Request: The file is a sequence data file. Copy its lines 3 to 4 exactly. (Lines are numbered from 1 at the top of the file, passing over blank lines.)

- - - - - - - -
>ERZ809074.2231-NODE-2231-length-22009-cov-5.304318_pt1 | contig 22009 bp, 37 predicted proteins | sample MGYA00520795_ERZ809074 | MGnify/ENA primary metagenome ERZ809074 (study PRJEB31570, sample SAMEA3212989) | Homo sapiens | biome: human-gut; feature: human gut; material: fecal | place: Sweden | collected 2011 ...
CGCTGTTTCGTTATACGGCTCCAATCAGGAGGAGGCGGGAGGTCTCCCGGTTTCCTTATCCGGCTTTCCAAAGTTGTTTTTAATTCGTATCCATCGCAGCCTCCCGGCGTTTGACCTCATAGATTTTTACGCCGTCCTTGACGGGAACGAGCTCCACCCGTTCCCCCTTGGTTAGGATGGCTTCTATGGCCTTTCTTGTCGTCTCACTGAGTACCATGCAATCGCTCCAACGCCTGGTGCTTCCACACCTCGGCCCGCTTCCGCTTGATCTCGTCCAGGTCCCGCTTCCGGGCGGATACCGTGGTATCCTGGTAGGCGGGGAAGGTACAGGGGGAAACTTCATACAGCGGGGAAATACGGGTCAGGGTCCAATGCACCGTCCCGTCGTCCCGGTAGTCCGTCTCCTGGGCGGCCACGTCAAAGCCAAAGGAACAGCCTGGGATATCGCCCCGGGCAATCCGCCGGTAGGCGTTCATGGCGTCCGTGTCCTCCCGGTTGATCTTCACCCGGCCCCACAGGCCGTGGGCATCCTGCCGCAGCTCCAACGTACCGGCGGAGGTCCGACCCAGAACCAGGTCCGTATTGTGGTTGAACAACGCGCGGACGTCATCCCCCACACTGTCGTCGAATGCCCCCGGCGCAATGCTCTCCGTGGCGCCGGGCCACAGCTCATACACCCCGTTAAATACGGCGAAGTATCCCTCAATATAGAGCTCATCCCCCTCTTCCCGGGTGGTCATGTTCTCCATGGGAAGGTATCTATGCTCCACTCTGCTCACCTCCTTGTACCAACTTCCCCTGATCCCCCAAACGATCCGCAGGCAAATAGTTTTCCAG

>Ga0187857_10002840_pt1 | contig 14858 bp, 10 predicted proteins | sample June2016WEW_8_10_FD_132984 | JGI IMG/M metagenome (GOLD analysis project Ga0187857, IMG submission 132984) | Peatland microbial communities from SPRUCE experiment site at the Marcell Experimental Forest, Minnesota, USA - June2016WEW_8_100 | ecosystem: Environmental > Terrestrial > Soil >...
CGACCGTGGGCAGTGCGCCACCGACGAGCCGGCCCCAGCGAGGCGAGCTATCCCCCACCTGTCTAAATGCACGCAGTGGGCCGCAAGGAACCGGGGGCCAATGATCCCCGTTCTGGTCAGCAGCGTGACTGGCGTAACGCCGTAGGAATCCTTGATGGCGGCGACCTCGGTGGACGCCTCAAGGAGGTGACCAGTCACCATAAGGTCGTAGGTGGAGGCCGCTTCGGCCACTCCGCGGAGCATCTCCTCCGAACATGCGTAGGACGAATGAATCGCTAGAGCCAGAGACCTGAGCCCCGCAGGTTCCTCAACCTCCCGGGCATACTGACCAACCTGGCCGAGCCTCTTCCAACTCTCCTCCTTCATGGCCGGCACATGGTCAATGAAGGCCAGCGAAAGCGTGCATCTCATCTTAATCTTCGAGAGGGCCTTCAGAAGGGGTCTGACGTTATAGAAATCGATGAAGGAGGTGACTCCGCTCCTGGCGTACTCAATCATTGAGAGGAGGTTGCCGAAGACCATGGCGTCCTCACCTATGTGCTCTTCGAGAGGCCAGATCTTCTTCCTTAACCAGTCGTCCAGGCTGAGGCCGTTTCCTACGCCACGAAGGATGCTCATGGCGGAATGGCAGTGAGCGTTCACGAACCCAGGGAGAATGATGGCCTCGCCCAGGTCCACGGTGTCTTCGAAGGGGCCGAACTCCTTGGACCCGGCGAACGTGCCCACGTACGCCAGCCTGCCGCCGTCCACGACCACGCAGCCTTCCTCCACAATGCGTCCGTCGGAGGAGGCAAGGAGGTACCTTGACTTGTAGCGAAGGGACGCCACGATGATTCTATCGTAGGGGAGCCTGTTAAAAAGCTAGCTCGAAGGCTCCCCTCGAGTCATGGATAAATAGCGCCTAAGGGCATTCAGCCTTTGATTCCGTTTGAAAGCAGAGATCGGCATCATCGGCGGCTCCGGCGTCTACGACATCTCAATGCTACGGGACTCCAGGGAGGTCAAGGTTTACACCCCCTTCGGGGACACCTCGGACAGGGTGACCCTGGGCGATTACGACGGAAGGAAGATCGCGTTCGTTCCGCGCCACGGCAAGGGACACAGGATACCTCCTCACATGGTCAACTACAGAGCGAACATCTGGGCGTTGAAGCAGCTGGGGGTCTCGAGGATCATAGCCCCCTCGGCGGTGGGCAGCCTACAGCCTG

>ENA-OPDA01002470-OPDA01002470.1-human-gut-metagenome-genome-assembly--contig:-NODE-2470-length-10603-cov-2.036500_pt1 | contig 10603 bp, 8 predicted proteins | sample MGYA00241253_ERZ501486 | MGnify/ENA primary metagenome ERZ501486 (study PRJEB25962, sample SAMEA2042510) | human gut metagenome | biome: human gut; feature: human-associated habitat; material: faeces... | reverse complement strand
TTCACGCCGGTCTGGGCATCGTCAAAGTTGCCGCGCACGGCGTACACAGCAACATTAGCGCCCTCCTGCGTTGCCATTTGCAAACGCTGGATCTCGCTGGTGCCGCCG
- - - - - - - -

>Ga0187857_10002840_pt1 | contig 14858 bp, 10 predicted proteins | sample June2016WEW_8_10_FD_132984 | JGI IMG/M metagenome (GOLD analysis project Ga0187857, IMG submission 132984) | Peatland microbial communities from SPRUCE experiment site at the Marcell Experimental Forest, Minnesota, USA - June2016WEW_8_100 | ecosystem: Environmental > Terrestrial > Soil >...
CGACCGTGGGCAGTGCGCCACCGACGAGCCGGCCCCAGCGAGGCGAGCTATCCCCCACCTGTCTAAATGCACGCAGTGGGCCGCAAGGAACCGGGGGCCAATGATCCCCGTTCTGGTCAGCAGCGTGACTGGCGTAACGCCGTAGGAATCCTTGATGGCGGCGACCTCGGTGGACGCCTCAAGGAGGTGACCAGTCACCATAAGGTCGTAGGTGGAGGCCGCTTCGGCCACTCCGCGGAGCATCTCCTCCGAACATGCGTAGGACGAATGAATCGCTAGAGCCAGAGACCTGAGCCCCGCAGGTTCCTCAACCTCCCGGGCATACTGACCAACCTGGCCGAGCCTCTTCCAACTCTCCTCCTTCATGGCCGGCACATGGTCAATGAAGGCCAGCGAAAGCGTGCATCTCATCTTAATCTTCGAGAGGGCCTTCAGAAGGGGTCTGACGTTATAGAAATCGATGAAGGAGGTGACTCCGCTCCTGGCGTACTCAATCATTGAGAGGAGGTTGCCGAAGACCATGGCGTCCTCACCTATGTGCTCTTCGAGAGGCCAGATCTTCTTCCTTAACCAGTCGTCCAGGCTGAGGCCGTTTCCTACGCCACGAAGGATGCTCATGGCGGAATGGCAGTGAGCGTTCACGAACCCAGGGAGAATGATGGCCTCGCCCAGGTCCACGGTGTCTTCGAAGGGGCCGAACTCCTTGGACCCGGCGAACGTGCCCACGTACGCCAGCCTGCCGCCGTCCACGACCACGCAGCCTTCCTCCACAATGCGTCCGTCGGAGGAGGCAAGGAGGTACCTTGACTTGTAGCGAAGGGACGCCACGATGATTCTATCGTAGGGGAGCCTGTTAAAAAGCTAGCTCGAAGGCTCCCCTCGAGTCATGGATAAATAGCGCCTAAGGGCATTCAGCCTTTGATTCCGTTTGAAAGCAGAGATCGGCATCATCGGCGGCTCCGGCGTCTACGACATCTCAATGCTACGGGACTCCAGGGAGGTCAAGGTTTACACCCCCTTCGGGGACACCTCGGACAGGGTGACCCTGGGCGATTACGACGGAAGGAAGATCGCGTTCGTTCCGCGCCACGGCAAGGGACACAGGATACCTCCTCACATGGTCAACTACAGAGCGAACATCTGGGCGTTGAAGCAGCTGGGGGTCTCGAGGATCATAGCCCCCTCGGCGGTGGGCAGCCTACAGCCTG